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Jane Austen: Two Ways, Two Stages

Separate local theater companies mount back-to-back stories about the Bennet sisters for the holidays.

By Holly Beretto November 28, 2018

It is a truth universally acknowledged, that a single theater company producing a Jane Austen play, must be in want of good psychological care, lest it risk offending the finely tuned sensibilities of Jane Austen fans.

So, what’s to be said about our fair city that not one—but two—companies are offering up takes on that much-beloved and revered Austen classic, Pride and Prejudice? Answer: We’re a city that likes wit and loves people who take chances.

Main Street Theater had a hit on its hands last year with Lauren Gunderson and Margot Melcon’s Miss Bennet – Christmas at Pemberley—a clever, witty “sequel” to Pride and Prejudice. In fact, it played so well that the decision to revive it this year was made in the middle of last year’s run.

And when 4th Wall Theatre Company’s co-artistic director Kim Tobin-Lehl saw Kate Hamill’s Sense and Sensibility at New York’s Bedlam Theatre, she fell in love with Hamill’s take on the material, and pounced on the chance to bring her Pride and Prejudice to Houston.

The upside for Houston audiences is an opportunity to see these two pieces side-by-side and delight in cheeky wit and wisdom about life and love and family. Both shows take Austen’s foundation and build on it, although neither one exists as a word-for-word adaptation.

Pride and Prejudice is an unconventional, breezy, almost vaudevillian take on the romance between the smart and headstrong Elizabeth and the aloof Fitzwilliam Darcy. Meanwhile, Miss Bennet offers a glimpse into life two years after Lizzie has married Darcy. The story concentrates on middle sister Mary, who’s bookish and nerdy and wondering if all that’s left in her life is her library and her music and caring for her parents—and thinking, just perhaps, she wants something more.

“What I love about Kate’s version of the story is that she keeps the idea that Pride and Prejudice is really a feminist piece for that era,” says Tobin-Lehl, who’s directing the show at 4th Wall.  “But she infuses it with devices and all this humor that points to how silly and how ridiculously we all deal with each other sometimes. It was true then, and it’s true in our modern world.”

Tobin-Lehl calls the show “very big,” with eight actors playing multiple parts. She was attracted to the piece for its quick pace, humor, and heart.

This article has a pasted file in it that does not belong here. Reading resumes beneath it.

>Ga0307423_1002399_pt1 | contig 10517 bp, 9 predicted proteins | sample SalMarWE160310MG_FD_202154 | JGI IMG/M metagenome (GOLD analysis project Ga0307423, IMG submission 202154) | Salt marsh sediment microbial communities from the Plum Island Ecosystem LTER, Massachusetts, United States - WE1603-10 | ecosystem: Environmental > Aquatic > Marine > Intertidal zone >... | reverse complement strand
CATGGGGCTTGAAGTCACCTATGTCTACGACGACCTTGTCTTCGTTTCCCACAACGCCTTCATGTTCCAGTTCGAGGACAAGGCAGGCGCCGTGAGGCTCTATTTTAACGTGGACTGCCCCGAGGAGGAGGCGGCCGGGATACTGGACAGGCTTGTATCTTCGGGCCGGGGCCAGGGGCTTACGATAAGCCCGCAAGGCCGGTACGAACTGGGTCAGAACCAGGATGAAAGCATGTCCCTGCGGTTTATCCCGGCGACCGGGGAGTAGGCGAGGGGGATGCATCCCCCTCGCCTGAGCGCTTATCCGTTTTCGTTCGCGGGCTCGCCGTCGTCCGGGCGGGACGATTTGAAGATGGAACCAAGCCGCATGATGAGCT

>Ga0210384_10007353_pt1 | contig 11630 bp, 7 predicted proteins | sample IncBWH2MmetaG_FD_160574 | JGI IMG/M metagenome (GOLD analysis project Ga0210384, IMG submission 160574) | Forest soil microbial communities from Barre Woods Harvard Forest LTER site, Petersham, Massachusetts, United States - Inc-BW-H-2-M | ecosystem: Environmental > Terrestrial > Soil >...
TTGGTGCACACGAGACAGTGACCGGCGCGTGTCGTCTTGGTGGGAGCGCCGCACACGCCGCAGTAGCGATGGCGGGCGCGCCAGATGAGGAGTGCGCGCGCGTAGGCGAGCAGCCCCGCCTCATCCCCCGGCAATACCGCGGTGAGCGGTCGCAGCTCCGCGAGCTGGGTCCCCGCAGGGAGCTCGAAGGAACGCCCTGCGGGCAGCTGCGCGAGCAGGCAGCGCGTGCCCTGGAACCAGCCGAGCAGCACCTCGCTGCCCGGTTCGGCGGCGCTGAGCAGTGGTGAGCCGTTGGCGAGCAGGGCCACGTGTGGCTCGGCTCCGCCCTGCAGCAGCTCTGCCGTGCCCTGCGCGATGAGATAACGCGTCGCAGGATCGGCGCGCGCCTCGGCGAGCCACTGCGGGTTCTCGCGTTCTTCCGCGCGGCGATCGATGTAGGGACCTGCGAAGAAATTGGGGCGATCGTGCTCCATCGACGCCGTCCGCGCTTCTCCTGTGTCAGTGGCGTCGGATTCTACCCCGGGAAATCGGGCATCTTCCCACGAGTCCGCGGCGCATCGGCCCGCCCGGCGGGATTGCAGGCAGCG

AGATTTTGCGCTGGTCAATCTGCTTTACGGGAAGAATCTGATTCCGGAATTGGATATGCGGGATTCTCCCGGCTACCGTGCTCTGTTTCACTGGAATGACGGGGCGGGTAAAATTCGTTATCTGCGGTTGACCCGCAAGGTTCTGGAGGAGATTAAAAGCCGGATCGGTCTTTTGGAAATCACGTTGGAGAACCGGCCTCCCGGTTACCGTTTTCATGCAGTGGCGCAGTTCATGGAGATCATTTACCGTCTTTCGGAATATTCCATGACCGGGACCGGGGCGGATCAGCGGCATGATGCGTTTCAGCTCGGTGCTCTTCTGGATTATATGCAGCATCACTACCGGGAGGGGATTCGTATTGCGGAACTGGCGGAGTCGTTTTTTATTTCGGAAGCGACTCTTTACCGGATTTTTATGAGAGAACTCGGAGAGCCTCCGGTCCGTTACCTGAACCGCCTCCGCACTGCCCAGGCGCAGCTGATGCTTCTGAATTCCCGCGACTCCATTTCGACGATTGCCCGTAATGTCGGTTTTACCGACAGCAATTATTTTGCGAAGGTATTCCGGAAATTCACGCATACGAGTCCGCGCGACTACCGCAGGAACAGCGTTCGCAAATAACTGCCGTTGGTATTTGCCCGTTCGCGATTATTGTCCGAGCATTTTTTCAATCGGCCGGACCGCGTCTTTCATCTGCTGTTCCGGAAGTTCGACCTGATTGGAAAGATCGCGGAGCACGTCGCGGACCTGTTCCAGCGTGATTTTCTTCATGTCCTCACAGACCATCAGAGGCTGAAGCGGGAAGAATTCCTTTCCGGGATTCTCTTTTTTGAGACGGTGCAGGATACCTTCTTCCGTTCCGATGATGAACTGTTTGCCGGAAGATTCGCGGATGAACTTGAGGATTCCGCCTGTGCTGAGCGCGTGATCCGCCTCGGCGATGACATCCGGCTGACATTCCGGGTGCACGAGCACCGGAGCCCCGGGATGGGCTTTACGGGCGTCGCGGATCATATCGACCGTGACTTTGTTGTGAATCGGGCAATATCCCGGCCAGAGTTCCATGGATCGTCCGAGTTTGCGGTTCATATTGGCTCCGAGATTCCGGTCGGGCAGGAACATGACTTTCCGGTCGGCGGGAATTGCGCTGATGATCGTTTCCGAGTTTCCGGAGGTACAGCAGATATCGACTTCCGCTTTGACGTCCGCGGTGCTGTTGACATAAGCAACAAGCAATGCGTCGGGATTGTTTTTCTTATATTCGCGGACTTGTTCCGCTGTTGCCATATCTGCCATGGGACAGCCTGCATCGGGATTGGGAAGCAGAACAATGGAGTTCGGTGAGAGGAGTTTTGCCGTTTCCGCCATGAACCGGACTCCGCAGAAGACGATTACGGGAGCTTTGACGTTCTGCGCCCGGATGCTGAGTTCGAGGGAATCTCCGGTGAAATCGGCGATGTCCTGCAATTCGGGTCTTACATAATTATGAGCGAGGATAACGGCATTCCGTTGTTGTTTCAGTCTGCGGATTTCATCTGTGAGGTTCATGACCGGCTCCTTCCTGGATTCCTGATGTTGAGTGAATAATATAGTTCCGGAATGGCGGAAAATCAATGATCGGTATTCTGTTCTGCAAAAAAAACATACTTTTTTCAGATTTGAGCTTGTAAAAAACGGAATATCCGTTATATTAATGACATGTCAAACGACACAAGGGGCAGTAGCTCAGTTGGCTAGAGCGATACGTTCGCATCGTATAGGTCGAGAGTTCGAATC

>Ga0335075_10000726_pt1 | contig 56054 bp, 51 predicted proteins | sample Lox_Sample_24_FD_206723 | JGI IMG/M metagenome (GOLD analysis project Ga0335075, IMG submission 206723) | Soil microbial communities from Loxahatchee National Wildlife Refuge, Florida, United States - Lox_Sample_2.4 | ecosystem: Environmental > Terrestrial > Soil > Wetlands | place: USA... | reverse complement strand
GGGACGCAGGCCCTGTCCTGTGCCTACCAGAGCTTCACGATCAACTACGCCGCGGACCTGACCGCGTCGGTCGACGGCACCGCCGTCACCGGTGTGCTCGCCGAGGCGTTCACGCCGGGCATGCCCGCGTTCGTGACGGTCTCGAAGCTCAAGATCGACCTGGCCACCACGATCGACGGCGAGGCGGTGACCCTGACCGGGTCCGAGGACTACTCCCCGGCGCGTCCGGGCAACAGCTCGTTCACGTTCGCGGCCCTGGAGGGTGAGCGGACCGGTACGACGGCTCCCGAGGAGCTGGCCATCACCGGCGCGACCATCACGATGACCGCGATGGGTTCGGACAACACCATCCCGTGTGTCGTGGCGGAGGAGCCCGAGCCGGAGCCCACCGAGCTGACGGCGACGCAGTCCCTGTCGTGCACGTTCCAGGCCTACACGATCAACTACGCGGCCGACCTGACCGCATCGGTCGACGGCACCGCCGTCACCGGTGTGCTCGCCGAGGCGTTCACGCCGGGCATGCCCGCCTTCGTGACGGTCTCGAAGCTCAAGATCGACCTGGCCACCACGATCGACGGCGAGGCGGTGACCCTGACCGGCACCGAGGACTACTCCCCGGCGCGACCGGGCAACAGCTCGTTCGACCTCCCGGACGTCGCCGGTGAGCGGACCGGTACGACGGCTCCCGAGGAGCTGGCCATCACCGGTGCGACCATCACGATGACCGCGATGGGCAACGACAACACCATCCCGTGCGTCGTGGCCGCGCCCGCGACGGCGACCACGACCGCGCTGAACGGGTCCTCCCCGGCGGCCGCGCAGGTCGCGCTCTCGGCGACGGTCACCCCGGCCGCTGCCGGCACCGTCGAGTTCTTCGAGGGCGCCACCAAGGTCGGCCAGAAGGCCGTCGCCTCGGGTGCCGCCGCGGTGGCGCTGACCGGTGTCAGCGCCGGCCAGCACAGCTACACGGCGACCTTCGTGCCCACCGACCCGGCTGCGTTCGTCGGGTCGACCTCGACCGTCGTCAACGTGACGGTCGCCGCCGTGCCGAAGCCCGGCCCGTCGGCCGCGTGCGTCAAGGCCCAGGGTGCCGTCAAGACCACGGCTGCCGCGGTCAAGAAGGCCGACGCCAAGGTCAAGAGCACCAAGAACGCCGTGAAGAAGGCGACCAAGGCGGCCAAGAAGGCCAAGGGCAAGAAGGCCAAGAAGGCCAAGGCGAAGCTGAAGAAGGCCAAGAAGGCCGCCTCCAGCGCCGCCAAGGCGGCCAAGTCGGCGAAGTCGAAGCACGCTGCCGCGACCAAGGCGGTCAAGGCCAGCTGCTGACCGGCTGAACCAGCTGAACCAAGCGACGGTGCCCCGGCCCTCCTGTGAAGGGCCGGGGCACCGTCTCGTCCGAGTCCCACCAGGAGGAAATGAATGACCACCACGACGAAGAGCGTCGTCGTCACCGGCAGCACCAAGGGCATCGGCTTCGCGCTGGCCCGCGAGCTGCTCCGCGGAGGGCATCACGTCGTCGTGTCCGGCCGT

Jeff McMorrough, Rachael Logue, Leslie Lenert, and Justin Doran in 4th Wall's Pride and Prejudice

For Claire Hart-Palumbo, director of Miss Bennet, the charm of her show is what it doesn’t do.

“[Lauren Gunderson] didn’t try to mess with Jane Austen,” she says. “She took the characters and extended their stories. And I really love that she focused on a character that had been given short shrift in the book. Miss Bennet is about this shy and retiring character who is often the butt of jokes and what happened with her life. She’s such a foil for the other characters and the fact that she gets her own story now—and it’s a love story—is exciting.”

Both directors believe that Jane Austen offered a keen perspective on life in the early 19th century. The reason Austen has dazzled fans for centuries is as much about her lush, barb-laced writing as it is for the fact that she celebrates the everyday-ness of living life, falling in love, and finding where you belong.

"Austen gives us a snapshot to the way people react to each other,” says Hart-Palumbo. “And in a character like Lizzie in Pride and Prejudice, she gives us someone who misinterprets people, who makes mistakes—and she still gets a second chance. I think people see themselves in that.”

Miss Bennet is traditionally staged in a parlor at Pemberley with a lovely set that evokes a grand manor house. Pride and Prejudice is more of a moving target, with small props coming in and out to convey time and place. Miss Bennet is a drawing room comedy of manners; its counterpart from 4th Wall a bit more adventurous. But both shows should provide amusements aplenty for lovers of Austen and good theater alike.

Most of all, both directors are confident that audiences will warm to the idea of seeing this beloved story told from these two perspectives, whether they start with Pride and Prejudice and see its sequel, or begin with Miss Bennet and go “backwards” to the original story.

“What a fun holiday treat to be able to go to one and then the other,” says Tobin-Lehl.

Miss Bennet – Christmas at Pemberley, Nov. 23–Dec. 23. Tickets from $39. Main Street Theater, 2540 Times Blvd. 713-524-6706. More info and tickets at

Pride and Prejudice, Nov. 29–Dec. 22. Tickets from $17. 4th Wall Theatre, 1824 Spring St. 832-786-1849. More info and tickets at

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